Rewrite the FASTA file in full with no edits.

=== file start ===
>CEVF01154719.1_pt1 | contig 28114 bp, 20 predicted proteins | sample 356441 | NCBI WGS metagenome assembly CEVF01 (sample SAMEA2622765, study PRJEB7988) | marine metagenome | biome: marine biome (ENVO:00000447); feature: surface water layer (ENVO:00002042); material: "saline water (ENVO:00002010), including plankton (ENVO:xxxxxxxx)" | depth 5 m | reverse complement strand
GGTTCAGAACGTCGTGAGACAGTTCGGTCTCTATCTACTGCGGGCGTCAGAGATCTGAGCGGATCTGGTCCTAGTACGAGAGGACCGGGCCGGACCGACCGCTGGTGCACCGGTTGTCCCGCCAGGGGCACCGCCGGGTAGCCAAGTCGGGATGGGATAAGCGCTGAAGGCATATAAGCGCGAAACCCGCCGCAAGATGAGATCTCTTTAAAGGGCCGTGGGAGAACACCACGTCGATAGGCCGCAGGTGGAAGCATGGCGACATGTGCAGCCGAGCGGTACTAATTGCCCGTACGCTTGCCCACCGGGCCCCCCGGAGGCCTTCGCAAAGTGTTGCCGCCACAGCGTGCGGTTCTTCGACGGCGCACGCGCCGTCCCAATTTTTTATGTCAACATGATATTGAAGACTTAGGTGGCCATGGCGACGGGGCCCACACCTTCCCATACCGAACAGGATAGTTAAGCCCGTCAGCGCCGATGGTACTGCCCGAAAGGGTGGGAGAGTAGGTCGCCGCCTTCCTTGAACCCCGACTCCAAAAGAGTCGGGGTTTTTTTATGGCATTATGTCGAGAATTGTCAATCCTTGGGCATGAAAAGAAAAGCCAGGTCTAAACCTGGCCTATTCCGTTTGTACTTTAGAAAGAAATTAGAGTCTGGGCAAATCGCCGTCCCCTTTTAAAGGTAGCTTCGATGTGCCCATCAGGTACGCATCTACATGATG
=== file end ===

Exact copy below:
>CEVF01154719.1_pt1 | contig 28114 bp, 20 predicted proteins | sample 356441 | NCBI WGS metagenome assembly CEVF01 (sample SAMEA2622765, study PRJEB7988) | marine metagenome | biome: marine biome (ENVO:00000447); feature: surface water layer (ENVO:00002042); material: "saline water (ENVO:00002010), including plankton (ENVO:xxxxxxxx)" | depth 5 m | reverse complement strand
GGTTCAGAACGTCGTGAGACAGTTCGGTCTCTATCTACTGCGGGCGTCAGAGATCTGAGCGGATCTGGTCCTAGTACGAGAGGACCGGGCCGGACCGACCGCTGGTGCACCGGTTGTCCCGCCAGGGGCACCGCCGGGTAGCCAAGTCGGGATGGGATAAGCGCTGAAGGCATATAAGCGCGAAACCCGCCGCAAGATGAGATCTCTTTAAAGGGCCGTGGGAGAACACCACGTCGATAGGCCGCAGGTGGAAGCATGGCGACATGTGCAGCCGAGCGGTACTAATTGCCCGTACGCTTGCCCACCGGGCCCCCCGGAGGCCTTCGCAAAGTGTTGCCGCCACAGCGTGCGGTTCTTCGACGGCGCACGCGCCGTCCCAATTTTTTATGTCAACATGATATTGAAGACTTAGGTGGCCATGGCGACGGGGCCCACACCTTCCCATACCGAACAGGATAGTTAAGCCCGTCAGCGCCGATGGTACTGCCCGAAAGGGTGGGAGAGTAGGTCGCCGCCTTCCTTGAACCCCGACTCCAAAAGAGTCGGGGTTTTTTTATGGCATTATGTCGAGAATTGTCAATCCTTGGGCATGAAAAGAAAAGCCAGGTCTAAACCTGGCCTATTCCGTTTGTACTTTAGAAAGAAATTAGAGTCTGGGCAAATCGCCGTCCCCTTTTAAAGGTAGCTTCGATGTGCCCATCAGGTACGCATCTACATGATG